What They Said
April 6, 2005 “Prospects for Palestinian-Israeli Peace: From Vision to Reality,” sponsored by the Christian A. Johnson Chair in International Affairs and Middle Eastern Studies
Peace is the most destabilizing element in the short run, but the most stabilizing in the long run. In the short run, the threat—or, the promise—of peace dislodges entrenched systems, and robs governments of the excuses they’ve always used to avoid accountability.
Hanan Ashrawi is a Palestinian spokesperson, legislator and author, whose autobiography is This Side of Peace: A Personal Account. She also serves on international bodies including the Council on Foreign Relations, the World Bank Middle East and North Africa Region, and the United Nations Research Institute for Social Development.
April 8, 2005"Mind Bugs: The Nature of Unconscious Prejudice and Stereotypes," part of the Science Seminar Series, presented by the Natural Sciences and Mathematics Program
If learned associations are based on the environment we live in, then if we change the environment we can change the associations. One thing that affects our degree of bias is the diversity of our friends—not the number, but the quality of those friendships. A second environmental factor that matters is the media we read and watch; more exposure to admired members of disadvantaged groups leads to less unconscious bias against that group. People who are deeply committed to equality are vigilant about the thoughts that come into their minds; over time they become practiced at catching and inhibiting thoughts they don’t want. Unconscious biases in thoughts and actions are pervasive, but not inevitable.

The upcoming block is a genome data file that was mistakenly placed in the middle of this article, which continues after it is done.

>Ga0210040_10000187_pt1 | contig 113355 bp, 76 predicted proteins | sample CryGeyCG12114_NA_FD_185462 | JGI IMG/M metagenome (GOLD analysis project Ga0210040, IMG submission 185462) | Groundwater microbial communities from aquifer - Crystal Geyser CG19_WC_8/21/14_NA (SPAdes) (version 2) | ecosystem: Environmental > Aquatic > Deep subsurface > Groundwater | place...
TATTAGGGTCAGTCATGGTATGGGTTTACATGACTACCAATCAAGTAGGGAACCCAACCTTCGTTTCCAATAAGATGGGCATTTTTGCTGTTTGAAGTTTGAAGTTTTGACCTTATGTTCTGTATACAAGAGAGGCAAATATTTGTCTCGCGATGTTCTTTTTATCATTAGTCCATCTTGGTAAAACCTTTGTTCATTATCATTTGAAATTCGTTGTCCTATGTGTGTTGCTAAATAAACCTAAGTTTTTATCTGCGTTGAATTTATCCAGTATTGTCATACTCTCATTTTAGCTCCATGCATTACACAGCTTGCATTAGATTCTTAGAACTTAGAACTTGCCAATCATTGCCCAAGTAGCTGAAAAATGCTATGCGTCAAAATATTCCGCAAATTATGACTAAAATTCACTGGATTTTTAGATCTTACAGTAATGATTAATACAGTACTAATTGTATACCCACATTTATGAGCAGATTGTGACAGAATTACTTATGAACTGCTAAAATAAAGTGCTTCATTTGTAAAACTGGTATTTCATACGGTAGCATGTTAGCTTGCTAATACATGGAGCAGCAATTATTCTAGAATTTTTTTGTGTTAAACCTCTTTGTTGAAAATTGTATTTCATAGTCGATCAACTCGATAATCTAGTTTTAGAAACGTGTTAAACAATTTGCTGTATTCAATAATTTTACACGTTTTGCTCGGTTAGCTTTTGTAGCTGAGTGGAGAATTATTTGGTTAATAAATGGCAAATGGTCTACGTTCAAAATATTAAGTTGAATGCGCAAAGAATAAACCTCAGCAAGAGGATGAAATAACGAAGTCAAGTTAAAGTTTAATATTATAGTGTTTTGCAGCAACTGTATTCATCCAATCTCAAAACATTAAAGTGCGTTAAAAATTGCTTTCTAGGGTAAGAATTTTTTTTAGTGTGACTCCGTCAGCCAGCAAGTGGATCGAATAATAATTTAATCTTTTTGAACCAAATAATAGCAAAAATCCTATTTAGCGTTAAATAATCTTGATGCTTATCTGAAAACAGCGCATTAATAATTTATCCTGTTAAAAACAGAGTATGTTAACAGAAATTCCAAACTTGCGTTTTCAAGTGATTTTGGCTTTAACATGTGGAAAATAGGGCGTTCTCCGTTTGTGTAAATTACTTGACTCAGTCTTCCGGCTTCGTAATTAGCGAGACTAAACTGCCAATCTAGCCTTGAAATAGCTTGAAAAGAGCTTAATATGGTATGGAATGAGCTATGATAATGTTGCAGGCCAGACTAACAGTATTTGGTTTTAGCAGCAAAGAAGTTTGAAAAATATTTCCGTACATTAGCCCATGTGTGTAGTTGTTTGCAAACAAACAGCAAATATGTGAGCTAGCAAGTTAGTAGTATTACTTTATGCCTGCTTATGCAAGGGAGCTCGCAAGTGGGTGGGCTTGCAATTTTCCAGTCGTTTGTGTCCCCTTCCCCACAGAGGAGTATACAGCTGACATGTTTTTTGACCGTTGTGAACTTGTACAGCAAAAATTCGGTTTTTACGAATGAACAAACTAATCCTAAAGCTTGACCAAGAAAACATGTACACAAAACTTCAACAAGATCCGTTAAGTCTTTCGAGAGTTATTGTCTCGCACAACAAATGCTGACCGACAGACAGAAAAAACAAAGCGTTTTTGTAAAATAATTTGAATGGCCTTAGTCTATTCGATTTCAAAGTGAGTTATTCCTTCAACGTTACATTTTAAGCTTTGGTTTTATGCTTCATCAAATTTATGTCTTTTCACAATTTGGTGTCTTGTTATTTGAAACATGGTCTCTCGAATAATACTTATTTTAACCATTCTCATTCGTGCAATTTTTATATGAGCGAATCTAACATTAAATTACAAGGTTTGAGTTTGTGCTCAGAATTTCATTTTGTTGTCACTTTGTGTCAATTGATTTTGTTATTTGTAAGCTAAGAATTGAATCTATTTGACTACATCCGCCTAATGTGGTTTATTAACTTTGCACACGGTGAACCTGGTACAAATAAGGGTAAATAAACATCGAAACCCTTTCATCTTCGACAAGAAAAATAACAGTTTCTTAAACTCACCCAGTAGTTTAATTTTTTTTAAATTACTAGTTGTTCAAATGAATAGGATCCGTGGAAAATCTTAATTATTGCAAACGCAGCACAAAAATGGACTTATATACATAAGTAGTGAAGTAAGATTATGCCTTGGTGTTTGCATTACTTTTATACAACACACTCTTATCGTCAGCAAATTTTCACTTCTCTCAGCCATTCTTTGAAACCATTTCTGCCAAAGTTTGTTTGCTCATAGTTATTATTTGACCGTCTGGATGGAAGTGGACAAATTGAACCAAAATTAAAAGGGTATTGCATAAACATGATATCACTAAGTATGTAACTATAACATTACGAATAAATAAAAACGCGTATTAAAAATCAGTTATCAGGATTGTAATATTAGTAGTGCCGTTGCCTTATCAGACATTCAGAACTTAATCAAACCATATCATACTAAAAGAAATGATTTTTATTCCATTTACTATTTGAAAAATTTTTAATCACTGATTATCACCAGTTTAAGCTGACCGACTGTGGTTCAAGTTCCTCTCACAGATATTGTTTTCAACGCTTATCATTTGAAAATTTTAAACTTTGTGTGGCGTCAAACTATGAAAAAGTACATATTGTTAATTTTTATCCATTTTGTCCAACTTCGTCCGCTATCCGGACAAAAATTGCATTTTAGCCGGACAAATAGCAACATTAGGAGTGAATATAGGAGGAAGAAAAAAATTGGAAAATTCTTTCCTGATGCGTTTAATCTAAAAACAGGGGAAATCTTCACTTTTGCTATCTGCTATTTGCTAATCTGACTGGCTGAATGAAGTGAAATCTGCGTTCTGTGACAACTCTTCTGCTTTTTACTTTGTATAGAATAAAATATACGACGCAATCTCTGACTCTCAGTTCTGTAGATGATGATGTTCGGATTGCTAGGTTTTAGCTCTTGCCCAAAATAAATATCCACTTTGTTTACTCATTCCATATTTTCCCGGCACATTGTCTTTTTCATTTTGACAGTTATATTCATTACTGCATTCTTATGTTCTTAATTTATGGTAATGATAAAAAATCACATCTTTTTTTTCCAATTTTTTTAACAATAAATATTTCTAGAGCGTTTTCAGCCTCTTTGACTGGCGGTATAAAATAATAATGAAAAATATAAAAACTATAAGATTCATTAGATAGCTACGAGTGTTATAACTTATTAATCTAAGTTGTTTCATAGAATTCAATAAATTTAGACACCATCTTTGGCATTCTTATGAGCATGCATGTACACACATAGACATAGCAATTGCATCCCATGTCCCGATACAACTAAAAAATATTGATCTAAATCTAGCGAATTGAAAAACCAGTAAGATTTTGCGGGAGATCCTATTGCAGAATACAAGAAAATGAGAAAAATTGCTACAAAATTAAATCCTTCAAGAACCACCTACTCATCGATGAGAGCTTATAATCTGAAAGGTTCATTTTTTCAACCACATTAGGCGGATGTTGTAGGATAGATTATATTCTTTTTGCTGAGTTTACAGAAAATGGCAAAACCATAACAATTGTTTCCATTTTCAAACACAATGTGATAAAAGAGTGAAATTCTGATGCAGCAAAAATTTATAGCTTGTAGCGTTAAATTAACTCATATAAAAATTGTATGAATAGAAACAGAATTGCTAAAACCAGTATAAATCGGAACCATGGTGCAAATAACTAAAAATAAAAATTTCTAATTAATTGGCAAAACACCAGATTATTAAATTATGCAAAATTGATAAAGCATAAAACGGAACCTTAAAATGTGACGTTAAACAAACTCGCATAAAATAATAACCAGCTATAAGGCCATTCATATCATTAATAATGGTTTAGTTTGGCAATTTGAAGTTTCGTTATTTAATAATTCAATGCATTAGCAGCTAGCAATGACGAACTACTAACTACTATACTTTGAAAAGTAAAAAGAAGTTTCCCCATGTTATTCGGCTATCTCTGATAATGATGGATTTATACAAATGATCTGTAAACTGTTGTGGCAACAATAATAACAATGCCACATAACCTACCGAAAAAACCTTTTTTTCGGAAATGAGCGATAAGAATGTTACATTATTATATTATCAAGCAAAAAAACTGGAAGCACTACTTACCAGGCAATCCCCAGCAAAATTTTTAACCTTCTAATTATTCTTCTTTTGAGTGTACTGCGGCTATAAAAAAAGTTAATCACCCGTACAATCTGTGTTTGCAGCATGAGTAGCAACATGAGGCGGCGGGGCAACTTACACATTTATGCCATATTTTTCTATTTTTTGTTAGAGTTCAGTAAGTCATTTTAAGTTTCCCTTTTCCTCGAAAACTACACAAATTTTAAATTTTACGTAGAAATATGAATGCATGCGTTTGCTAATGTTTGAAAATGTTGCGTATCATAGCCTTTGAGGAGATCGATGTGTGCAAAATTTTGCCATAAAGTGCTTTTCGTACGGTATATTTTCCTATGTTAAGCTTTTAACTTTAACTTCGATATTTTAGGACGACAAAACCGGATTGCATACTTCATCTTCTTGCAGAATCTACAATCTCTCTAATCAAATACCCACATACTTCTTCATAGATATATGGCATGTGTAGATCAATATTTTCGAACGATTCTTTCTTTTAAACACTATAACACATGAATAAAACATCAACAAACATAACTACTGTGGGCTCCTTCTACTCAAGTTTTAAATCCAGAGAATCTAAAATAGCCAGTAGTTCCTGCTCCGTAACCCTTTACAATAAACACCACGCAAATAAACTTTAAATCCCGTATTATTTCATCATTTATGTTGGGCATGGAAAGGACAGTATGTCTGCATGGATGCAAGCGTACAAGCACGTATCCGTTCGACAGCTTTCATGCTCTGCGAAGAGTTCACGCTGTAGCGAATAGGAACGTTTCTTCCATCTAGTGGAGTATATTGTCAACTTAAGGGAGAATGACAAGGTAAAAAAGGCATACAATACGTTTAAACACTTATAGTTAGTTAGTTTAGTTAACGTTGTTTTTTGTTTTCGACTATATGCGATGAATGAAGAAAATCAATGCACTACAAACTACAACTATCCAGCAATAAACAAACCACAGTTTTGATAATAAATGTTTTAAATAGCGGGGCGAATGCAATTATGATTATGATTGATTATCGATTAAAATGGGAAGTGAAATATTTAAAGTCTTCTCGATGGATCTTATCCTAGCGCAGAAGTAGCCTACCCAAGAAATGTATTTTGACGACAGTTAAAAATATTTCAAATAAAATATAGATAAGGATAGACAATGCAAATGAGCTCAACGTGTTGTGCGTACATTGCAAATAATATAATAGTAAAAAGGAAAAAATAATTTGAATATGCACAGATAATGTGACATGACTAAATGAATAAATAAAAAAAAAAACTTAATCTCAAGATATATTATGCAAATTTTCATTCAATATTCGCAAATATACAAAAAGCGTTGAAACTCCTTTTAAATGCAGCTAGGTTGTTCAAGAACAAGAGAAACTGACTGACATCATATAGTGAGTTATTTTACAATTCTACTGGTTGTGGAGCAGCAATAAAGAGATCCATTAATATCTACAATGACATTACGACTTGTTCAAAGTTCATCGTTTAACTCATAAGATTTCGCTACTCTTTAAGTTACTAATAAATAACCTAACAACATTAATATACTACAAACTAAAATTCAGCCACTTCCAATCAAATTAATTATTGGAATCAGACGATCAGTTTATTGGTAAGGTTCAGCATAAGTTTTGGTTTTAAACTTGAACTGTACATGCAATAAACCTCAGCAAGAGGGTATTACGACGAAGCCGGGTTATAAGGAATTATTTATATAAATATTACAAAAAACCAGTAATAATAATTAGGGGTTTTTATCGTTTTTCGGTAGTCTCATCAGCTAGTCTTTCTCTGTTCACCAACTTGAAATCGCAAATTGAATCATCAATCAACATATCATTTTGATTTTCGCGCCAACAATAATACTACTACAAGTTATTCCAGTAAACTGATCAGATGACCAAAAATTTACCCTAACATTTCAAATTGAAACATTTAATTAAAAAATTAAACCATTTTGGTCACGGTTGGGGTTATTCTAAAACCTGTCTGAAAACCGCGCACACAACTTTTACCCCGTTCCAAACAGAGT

Nilanjana Dasgupta is assistant professor of psychology at the University of Massachusetts, Amherst.
April 28, 2005 Olin Science Lecture, “The Evolution of Female Promiscuity,” sponsored by the F.W. Olin Fund for Science, the science department, the Friends of the Sarah Lawrence College library and the Office of the Dean of the College
A researcher looked at speciation rates in insects, dividing them into two groups: those where more than half of the females had sex with more than one male, and those where fewer than half the females were having sex with more than one male. In the group with more promiscuous females, there were much higher speciation rates—you’re generating new species about four times faster than in groups where females tend to be more monogamous.
Olivia Judson, PhD., is a research fellow at Imperial College in London. An evolutionary biologist, she is also an award-winning journalist and author whose 2002 book, Dr. Tatiana’s Sex Advice to All Creation, has been translated into 14 languages.
May 4, 2005 Craft reading, co-sponsored by the Writing and Spanish programs
On one hand, I completely agree with the famous Henry James line that the historical novel is “humbug.” But, then, why do I put so much effort into research? I think James was referring to the idea that the historical novel is humbug as a realistic novel, one that claims to show you what it was like in the past with the same authority as a realist novel written in its own time. On the other hand, the historical novel is a way of reinvestigating and imagining the past. If you become obsessed with the subject matter, you investigate in order to write with your own kind of authority your own vision of the past. It might not necessarily be how it was, but you hope it is a meaningful interpretation.
Francisco Goldman, who lives in Brooklyn and Mexico City, is the author of three novels, The Long Night of White Chickens, The Ordinary Seaman and The Divine Husband.